Up until the very early 1990s, if you were borrowing money to buy a house the only option was a floating mortgage rate. For a while in the 1960s into the 1970s a small number of people could access some low fixed rates. But for most of us the 1990s brought a new world where greater thought needed to be given to how to manage interest rate risk.
Initially banks offered just a one-year fixed rate. But in the following few years longer term rates out to five years appeared. A few years later a seven year fixed rate hit the market for home buyers. When the fixed rates first appeared banks in New Zealand used them to compete for new customers. This led to the locking in of much lower margins for banks on their fixed rate than their floating rate lending.
In Australia banks chose to compete by discounting their floating rates for periods of six to 12 months. This meant that fairly quickly Kiwis opted to fix their rates to a far greater degree than Australian home buyers. But history shows that we have not chosen to fix for long time periods. In fact, just two years ago the last lender left offering a seven year fixed rate withdrew the product from the market because hardly anyone wanted to fix for seven years.
We focus on the now
It’s actually worse than that. Experience across a number of interest rate cycles since 1992 has shown that we Kiwis only rarely fix our interest rate for longer than three years. Why? Partly it is because we seem to have shorter planning time horisons than the likes of Americans who usually fix their rate for 30 years.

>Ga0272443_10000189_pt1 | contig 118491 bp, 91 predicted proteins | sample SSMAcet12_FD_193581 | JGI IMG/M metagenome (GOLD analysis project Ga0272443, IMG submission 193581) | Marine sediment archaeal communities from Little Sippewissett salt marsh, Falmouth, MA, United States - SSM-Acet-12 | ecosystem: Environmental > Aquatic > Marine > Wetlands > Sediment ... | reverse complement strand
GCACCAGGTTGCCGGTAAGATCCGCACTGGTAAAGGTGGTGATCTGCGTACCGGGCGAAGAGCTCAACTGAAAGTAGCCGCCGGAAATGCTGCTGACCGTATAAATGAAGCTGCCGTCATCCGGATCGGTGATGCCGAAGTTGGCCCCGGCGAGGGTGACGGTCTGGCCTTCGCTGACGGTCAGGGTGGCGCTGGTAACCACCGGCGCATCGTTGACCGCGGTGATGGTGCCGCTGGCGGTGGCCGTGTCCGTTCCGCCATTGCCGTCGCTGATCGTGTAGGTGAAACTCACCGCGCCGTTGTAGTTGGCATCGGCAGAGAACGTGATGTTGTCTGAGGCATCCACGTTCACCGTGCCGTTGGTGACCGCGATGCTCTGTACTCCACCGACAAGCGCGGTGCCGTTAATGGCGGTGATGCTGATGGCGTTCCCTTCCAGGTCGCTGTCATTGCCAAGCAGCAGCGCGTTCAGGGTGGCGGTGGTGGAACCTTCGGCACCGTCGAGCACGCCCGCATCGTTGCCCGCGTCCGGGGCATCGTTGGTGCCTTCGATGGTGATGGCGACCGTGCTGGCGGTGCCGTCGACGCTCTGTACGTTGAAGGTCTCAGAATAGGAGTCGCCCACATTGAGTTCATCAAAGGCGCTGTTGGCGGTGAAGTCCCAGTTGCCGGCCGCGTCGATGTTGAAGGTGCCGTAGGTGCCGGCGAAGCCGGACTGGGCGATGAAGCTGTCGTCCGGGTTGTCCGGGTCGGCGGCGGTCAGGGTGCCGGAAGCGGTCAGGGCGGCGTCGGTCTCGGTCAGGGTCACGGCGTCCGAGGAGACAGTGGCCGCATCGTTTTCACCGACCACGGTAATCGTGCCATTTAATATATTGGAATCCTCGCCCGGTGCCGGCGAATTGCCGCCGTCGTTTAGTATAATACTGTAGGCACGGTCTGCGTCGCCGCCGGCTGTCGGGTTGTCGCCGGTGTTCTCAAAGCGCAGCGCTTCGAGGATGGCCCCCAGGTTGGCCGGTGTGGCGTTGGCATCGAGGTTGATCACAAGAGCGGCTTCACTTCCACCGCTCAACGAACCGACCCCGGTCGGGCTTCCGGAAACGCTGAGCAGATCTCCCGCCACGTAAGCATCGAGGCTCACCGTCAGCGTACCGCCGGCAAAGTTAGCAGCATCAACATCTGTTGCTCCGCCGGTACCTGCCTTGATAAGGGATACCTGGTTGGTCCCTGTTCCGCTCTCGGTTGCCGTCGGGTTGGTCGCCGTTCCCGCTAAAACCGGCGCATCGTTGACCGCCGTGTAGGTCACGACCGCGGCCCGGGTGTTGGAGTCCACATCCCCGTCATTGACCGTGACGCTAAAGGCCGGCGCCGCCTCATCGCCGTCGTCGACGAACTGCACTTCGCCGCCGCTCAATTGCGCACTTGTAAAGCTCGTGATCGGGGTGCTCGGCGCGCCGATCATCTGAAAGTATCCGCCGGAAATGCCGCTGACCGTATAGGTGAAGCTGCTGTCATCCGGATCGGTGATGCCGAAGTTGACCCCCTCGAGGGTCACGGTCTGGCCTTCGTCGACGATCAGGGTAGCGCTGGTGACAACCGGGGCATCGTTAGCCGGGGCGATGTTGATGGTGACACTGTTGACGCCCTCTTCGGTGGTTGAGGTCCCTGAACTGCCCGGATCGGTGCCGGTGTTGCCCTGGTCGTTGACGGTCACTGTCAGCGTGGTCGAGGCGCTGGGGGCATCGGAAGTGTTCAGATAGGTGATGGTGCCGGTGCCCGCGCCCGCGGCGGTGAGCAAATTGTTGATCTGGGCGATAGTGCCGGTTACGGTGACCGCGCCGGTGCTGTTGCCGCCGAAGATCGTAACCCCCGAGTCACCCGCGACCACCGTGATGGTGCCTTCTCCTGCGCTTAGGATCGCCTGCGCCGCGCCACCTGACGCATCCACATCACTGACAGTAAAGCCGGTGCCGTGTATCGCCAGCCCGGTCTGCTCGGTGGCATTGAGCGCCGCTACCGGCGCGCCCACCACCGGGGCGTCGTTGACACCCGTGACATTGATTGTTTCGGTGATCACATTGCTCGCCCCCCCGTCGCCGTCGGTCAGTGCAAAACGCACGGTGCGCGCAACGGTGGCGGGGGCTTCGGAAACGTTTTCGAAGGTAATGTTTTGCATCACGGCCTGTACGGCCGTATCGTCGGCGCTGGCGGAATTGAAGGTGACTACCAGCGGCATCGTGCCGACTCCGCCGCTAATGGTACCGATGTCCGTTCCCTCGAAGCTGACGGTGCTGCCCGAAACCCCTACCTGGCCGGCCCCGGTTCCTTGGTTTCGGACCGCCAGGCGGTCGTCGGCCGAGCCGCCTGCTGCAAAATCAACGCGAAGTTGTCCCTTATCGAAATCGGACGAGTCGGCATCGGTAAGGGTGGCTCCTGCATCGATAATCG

Partly it will be because we have seen a lot of volatility in our interest rates over the past three decades and sometimes those who fixed in for long periods found themselves paying high rates some 2% or more above what the people who fixed only for 1-3 years were paying. But this is a problem of perception we have created for ourselves.
When we don’t, the timing is bad
Back in those two years the five year fixed rate was lower than shorter term rates. Many people fixed five years. But within less than a year all interest rates fell sharply and when people went to the bank to try and break their now high five year fixed rate in order to get a lower rate they learnt all about break cost.
When a bank in New Zealand lends fixed it also borrows fixed and locks in a margin. Banks cannot break five year deposits from customers if you want to break your five year fixed mortgage rate.
Thus, over the years many borrowers have experienced or know the stories of people who fixed long at the wrong point in the interest rates/economic cycle and got caught out.
At the moment the interest rates for the likes of the 1-3 year periods are still below the four and five year fixed rates. Almost everyone is locking in for two or three years, and that is probably what I would do as well if I were currently a fresh borrower.
History repeats itself
But probably within 12 months we will once again see the short rates above long rates. Try to remember this article for when that happens and this final comment regarding why this warning is important. When fixed rates for short terms rise above those for long terms it is a signal that much weaker growth in the economy lies ahead and interest rates will soon fall. In fact, just as the markets in the United States anticipate the rapid rise in interest rates this year will partially reverse come 2024, so too is this likely to happen in New Zealand over 2024-25.
Interest rates move in cycles, but that is a topic for perhaps the next article.